Data from 3 –6 replicates of 20 –40 embryos each were pooled and an overall average percent blastocyst formation shown. Data were normalized by the arc-sin transformation and analyzed by the GLM (General Linear Models) procedure of SAS (1985). Means were separated by Duncan’s multiple range test.
Androgenones were placed into culture and their development to blastocysts observed. Fig. 2 shows that on day 3 of culture (D3), approximately 25% of the androgenones had blocked at the 2-cell stage probably due to random, lethal combinations of two Y-bearing pronuclei. These arrested embryos were removed and the remaining androgenones observed further. On day 4, those androgenones that had cleaved to 3- to 4-cells on the previous day began to show delayed development (only 63.5% morula) and death (0.9%). By day 5, the death rate increased (to 36.5%) as the developmental potential decreased (19.2% blastocysts). There appeared to be parentally imprinted proteins necessary as early as the 8-cell to morula stages that were not being transcribed by the paternal genome.
To test this hypothesis, a crude extract of watersoluble cytoplasmic components was made from normal morula/early blastocyst embryos and injected into each blastomere of 3- to 4-cell androgenones on day 3 of culture (Fig. 3). After 48 hours incubation, more than twice as many androgenetic embryos showed a normal progression to the blastocyst stage (47.2% versus 19.2% and 20.5% for non-injected and PBS-injected androgenetic controls, respectively; Table 1). The factor(s) in the extract that rescued these androgenones appeared to become available beginning at the 4- to 8-cell stages (31.6% blastocysts). It was also found present in parthenogenetic 8-cells in the same quantity as that of normal embryos of a similar developmental stage (47.5% blastocysts). A partial purification of the normal morula/blastocyst extract into its mRNA component resulted in a significantly increased response when injected into androgenone blastomeres compared to non-injected androgenone controls (33.3% blastocysts).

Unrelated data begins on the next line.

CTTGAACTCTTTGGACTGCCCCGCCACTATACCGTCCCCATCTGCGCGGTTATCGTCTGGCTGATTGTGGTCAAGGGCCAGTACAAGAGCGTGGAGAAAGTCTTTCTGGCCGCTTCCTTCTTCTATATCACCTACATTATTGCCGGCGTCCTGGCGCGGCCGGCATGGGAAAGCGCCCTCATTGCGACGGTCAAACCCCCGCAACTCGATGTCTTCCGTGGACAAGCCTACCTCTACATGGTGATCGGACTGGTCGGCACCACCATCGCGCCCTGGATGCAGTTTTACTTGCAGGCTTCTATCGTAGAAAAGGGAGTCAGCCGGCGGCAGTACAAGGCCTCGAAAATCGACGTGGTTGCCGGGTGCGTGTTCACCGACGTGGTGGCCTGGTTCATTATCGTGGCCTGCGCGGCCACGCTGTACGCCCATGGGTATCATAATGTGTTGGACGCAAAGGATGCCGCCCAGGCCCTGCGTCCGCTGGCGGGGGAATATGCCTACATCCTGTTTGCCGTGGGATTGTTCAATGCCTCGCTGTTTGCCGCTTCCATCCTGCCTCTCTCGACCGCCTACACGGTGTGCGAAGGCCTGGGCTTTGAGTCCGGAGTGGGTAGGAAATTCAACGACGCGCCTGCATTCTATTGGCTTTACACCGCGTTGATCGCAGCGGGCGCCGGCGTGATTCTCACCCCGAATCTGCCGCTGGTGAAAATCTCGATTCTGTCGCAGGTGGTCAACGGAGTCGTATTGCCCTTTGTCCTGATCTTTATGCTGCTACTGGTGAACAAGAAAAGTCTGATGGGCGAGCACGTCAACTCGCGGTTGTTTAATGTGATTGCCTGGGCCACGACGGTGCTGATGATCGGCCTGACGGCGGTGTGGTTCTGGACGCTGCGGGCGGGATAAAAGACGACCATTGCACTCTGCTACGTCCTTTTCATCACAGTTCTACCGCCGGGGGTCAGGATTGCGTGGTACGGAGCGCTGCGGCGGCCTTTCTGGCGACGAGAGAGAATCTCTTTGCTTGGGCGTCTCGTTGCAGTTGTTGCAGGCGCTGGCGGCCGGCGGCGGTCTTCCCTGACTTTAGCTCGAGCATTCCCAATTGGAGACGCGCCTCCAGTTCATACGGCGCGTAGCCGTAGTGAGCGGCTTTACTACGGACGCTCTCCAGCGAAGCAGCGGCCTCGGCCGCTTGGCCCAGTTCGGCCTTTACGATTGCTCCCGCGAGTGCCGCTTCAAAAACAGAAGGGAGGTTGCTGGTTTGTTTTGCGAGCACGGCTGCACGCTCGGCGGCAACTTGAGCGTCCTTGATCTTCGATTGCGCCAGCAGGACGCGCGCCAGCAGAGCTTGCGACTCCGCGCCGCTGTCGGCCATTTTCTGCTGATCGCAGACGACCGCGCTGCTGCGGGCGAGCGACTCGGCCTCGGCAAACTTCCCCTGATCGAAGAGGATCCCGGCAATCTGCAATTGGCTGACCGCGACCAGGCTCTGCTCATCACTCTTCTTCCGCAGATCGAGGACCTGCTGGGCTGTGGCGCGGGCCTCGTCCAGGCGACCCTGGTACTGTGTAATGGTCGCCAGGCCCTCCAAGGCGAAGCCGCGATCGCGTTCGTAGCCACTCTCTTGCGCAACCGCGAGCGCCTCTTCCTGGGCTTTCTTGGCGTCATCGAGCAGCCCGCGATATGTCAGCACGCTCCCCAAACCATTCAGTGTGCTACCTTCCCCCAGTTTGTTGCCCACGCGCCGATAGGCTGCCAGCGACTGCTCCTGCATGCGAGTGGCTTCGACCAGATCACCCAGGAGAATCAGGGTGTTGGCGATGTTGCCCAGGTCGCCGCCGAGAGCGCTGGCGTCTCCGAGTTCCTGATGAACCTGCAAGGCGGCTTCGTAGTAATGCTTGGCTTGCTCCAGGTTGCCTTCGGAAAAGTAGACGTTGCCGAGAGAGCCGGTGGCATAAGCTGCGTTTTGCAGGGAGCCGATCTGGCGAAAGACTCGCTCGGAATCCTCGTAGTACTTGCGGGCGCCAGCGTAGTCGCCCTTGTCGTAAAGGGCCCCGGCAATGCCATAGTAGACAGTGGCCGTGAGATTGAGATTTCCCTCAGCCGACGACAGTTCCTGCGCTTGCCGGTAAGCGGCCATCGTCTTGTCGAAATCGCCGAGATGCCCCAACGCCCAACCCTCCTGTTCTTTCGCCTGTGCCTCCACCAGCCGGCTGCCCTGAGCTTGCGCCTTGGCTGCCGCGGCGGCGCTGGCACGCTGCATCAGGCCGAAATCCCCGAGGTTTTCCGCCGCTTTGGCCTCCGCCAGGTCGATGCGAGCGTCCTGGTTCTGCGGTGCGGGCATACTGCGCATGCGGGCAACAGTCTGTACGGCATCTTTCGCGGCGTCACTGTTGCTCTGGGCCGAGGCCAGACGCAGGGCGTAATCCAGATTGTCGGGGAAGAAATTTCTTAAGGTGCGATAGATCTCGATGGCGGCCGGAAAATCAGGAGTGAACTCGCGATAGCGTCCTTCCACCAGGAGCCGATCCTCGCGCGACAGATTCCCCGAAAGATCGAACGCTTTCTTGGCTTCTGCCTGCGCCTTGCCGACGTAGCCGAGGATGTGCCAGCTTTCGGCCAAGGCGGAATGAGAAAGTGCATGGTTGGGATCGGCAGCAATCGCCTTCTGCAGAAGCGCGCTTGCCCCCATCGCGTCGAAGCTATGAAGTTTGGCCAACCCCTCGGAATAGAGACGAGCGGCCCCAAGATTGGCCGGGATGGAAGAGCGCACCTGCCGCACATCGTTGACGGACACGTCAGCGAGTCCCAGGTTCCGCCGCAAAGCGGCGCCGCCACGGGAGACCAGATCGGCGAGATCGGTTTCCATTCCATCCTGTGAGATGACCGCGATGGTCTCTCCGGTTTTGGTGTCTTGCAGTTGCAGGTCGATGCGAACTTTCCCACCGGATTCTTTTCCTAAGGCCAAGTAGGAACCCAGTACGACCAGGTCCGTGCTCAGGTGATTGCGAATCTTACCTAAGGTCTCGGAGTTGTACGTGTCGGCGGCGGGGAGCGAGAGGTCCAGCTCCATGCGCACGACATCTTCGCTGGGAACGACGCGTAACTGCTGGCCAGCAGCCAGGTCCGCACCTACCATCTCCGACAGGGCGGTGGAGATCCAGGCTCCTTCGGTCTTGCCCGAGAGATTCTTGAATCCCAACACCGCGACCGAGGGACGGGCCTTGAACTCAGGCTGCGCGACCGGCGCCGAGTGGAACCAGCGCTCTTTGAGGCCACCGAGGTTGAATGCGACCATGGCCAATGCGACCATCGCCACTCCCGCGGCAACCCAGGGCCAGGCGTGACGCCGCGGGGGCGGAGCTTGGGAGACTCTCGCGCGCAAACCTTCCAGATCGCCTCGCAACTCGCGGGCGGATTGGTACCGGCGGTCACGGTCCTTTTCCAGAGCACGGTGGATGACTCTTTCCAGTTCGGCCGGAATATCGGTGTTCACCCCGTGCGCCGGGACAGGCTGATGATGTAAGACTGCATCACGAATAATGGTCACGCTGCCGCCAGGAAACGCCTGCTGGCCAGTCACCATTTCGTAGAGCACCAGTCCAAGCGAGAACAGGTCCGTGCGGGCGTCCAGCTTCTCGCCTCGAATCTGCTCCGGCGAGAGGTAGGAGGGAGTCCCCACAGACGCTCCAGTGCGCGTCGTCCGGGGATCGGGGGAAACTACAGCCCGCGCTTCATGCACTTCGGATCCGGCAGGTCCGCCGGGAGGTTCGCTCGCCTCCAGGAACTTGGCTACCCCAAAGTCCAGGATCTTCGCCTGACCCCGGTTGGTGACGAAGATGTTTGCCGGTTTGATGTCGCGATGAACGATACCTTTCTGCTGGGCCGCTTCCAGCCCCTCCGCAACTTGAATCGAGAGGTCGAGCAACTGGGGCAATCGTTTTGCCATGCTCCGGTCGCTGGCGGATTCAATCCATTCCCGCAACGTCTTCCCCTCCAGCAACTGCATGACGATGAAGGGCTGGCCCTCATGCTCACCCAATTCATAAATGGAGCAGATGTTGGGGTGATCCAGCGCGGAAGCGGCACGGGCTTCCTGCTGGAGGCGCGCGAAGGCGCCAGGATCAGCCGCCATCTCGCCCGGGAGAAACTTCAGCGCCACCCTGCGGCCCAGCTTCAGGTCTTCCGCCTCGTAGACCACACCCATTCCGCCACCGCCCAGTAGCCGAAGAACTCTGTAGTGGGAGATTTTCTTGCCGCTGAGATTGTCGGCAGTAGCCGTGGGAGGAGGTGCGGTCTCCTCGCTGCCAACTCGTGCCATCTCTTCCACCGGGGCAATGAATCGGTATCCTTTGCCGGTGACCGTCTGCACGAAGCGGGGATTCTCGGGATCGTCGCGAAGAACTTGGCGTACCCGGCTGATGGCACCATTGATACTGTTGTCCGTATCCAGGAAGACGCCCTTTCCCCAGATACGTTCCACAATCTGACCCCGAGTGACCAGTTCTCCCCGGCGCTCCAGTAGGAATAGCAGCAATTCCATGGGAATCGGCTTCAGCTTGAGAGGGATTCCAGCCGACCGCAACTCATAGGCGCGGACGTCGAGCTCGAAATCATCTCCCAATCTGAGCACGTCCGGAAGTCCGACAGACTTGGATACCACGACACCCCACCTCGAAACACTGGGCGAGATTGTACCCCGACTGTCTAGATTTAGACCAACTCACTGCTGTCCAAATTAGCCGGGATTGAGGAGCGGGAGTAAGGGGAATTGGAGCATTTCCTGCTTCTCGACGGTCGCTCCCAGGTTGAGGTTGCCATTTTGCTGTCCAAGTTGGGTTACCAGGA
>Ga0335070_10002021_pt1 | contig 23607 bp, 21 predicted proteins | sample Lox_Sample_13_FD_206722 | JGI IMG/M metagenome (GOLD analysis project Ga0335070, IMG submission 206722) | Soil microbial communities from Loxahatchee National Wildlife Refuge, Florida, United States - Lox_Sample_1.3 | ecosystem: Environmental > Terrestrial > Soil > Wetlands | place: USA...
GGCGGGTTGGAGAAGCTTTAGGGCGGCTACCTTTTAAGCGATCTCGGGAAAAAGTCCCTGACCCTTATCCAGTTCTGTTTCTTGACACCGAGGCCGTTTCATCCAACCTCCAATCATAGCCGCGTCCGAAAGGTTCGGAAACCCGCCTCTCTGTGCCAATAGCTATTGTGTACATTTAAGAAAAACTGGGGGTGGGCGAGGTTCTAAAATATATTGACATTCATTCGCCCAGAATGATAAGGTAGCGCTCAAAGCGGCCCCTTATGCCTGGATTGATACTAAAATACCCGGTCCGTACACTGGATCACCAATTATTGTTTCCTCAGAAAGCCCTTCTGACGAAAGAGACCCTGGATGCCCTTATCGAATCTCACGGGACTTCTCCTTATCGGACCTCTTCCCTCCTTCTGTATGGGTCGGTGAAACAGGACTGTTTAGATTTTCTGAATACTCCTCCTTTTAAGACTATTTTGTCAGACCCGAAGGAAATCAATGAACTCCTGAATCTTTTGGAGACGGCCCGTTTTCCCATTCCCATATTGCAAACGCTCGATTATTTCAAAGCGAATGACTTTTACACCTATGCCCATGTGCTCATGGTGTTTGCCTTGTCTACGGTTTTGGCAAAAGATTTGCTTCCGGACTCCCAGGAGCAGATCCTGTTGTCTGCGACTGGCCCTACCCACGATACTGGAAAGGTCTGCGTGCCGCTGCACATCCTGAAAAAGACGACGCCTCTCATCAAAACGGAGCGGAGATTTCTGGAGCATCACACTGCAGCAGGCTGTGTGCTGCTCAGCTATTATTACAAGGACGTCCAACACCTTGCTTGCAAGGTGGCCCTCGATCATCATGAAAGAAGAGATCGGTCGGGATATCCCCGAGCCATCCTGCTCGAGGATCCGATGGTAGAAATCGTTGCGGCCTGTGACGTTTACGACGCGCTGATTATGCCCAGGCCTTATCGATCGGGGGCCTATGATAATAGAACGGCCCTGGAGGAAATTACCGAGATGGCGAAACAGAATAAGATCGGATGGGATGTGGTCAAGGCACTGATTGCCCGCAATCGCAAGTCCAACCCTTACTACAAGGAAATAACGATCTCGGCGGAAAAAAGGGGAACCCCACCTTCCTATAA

For all extracts showing a significant improvement in development, there was also an accompanying drop in embryonic death (Fig. 4; 36.5% versus 24.5% for noninjected and morula-injected androgenones, respectively). The decrease in mortality, however, does not account for all of the increase in blastocyst formation. The remaining portion results from the slight decline in the number of embryos arrested at the morula, 8-cell or 3- to 4-cell stages.